That is the background.  Here is the story:

     Just about 2 weeks ago the Giants came to Fenway Park in Boston to play the Red Sox in a series, and it was there, at Fenway, where his grandfather hit so many HRs, that Mike hit his 20th.  The last time a Yaztremski had hit a HR at Fenway Park?  1983, the last time Yaz had done it.  And here we were, 36 years later, as his grandson stepped up to the plate, and hit a first pitch fastball in the 4th inning to dead center field.  As it cleared the wall you could hear the fans cheering like crazy.  

     It was a special moment, one I am sure the young Yaztremski will remember for the rest of his life.  But the next night was even more special.

     I imagine you know that baseball games begin with the ceremonial throwing out of a first pitch.  I know there are people in the room today who have done that over the years.  This night at Fenway Park they asked Carl Yaztremski to throw out that first pitch – to his grandson Mike.  The elder Yaztremski, a fiery competitor to the end, insisted on coming out of the Red Sox dugout, wearing a Red Sox jersey.  His grandson came out of the visiting team’s dugout – the Giants.  The two men, split by a half a century and two generations, walked towards each other in front of the sell out crowd, meeting right about the pitcher’s mound, and embracing one another, grandfather and grandson.  There was not a dry eye in the house.  

     After their embrace, the grandfather walked to the pitcher’s mound, the grandson crouched behind home plate.  Carl Yaztremski doesn’t spend much time these days throwing a baseball – he is after all 80 years old! – but that night at Fenway he threw a perfect strike, and the ball nestled softly into his grandson’s glove.  I saw a photo of the moment, with the senior Yaz’s arm still extended, and his grandson having just caught the ball.  The caption of the photo?  A perfect strike, from one generation to the next.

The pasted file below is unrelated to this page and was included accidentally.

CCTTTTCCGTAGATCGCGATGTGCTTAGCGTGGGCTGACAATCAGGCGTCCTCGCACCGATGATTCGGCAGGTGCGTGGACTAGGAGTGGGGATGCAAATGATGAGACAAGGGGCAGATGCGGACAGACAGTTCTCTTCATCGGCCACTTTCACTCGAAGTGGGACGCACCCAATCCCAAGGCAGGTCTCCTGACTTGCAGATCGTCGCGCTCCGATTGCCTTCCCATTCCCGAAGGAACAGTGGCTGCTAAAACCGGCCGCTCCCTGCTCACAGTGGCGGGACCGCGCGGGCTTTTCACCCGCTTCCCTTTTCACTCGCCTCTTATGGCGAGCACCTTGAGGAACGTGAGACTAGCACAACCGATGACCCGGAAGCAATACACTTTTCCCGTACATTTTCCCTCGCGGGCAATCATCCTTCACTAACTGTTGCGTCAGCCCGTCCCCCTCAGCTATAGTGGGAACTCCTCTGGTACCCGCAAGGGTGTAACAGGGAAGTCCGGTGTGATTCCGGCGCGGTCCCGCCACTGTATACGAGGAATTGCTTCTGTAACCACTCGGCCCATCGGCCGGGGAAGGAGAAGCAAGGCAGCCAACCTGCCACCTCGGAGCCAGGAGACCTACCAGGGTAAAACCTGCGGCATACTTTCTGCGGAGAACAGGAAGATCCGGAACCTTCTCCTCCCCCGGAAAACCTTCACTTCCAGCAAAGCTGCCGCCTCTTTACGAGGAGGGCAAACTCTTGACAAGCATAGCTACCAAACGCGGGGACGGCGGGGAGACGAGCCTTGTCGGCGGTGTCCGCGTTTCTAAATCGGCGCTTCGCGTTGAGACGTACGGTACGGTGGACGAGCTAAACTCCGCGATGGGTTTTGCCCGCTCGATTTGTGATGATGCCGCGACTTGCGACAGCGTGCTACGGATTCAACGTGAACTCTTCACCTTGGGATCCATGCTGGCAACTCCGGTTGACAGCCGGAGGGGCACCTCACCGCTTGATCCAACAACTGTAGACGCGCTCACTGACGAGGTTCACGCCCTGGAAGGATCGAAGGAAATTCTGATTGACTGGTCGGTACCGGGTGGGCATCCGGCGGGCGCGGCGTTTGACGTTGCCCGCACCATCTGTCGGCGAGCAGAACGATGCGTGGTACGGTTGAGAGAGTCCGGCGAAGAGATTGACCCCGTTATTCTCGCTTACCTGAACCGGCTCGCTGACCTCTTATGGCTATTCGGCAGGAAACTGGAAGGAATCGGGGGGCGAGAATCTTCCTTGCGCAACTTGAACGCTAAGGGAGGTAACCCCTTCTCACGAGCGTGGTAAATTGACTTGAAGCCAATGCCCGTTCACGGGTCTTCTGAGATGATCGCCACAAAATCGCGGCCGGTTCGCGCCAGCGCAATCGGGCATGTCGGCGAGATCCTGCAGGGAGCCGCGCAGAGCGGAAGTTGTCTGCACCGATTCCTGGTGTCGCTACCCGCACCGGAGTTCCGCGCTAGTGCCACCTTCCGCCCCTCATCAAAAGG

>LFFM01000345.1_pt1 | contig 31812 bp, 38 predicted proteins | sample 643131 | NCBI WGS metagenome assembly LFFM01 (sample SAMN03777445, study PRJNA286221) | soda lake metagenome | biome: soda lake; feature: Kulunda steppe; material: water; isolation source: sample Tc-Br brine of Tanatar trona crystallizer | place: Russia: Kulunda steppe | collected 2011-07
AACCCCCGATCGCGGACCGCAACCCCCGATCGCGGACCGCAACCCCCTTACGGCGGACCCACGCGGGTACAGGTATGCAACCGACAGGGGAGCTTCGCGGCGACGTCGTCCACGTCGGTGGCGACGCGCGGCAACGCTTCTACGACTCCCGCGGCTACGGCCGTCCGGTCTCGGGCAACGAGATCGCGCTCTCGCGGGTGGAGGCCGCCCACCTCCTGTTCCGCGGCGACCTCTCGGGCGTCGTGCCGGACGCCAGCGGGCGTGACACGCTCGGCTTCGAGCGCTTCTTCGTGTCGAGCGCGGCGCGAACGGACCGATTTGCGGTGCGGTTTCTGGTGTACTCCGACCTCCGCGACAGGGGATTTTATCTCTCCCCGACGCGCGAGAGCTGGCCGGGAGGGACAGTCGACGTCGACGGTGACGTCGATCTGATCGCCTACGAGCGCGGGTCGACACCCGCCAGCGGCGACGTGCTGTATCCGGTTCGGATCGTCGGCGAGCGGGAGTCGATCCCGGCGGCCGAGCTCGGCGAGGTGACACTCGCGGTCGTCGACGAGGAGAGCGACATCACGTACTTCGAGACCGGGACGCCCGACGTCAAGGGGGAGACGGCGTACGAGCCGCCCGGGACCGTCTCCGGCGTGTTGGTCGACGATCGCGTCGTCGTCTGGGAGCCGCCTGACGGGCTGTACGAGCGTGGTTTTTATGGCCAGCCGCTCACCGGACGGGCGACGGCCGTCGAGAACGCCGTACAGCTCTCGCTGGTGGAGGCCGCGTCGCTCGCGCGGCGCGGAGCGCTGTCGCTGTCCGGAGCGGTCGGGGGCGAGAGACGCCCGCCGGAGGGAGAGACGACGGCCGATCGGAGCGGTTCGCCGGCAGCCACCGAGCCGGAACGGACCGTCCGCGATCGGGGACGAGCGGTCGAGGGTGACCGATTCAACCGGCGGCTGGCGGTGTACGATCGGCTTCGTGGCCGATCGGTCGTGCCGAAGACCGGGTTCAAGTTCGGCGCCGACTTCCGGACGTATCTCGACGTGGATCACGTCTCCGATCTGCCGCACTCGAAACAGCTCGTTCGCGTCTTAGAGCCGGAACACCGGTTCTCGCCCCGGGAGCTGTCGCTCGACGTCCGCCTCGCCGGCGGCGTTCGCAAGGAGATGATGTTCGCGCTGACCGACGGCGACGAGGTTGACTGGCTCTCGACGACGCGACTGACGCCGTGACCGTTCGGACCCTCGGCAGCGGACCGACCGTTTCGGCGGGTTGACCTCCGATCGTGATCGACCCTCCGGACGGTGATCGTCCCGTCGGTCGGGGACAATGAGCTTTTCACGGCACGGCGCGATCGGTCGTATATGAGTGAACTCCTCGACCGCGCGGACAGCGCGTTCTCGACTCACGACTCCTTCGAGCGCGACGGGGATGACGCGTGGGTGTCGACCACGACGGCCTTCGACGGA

L’dor va’dor indeed.

     One last story for you this morning.  This the story of a grandson and his grandmother – in this case, me and my Bubbe, Kate.  It was the spring of 1987, and I was working on my master’s degree at College Park.  My dad turned 50 that spring, and my mom had arranged to have a celebration, inviting the entire extended family to our home in upstate New York.  Since I was at College Park, my job was to swing through Baltimore, and pick up my Bubbe, and safely transport her to Binghamton for the party.

     Piece of cake, right?  Bubbe was 87 at the time, and I figured I would get to her place, get her settled in the car, get on the road, and then she would probably doze off, at which point I could play my Grateful Dead tapes for the duration of the four and a half hour ride.  

     There was one problem with my plan.  At 87, my Bubbe was sharp as a tack.  Not only did she not sleep, but she spent the entire four plus hours talking to me.  And she was not interested in the Grateful Dead.  She wanted to know what I was going to do with my degree, she wanted to know where I thought I might live, she wanted to know was I dating anyone – she was a bubbe, after all!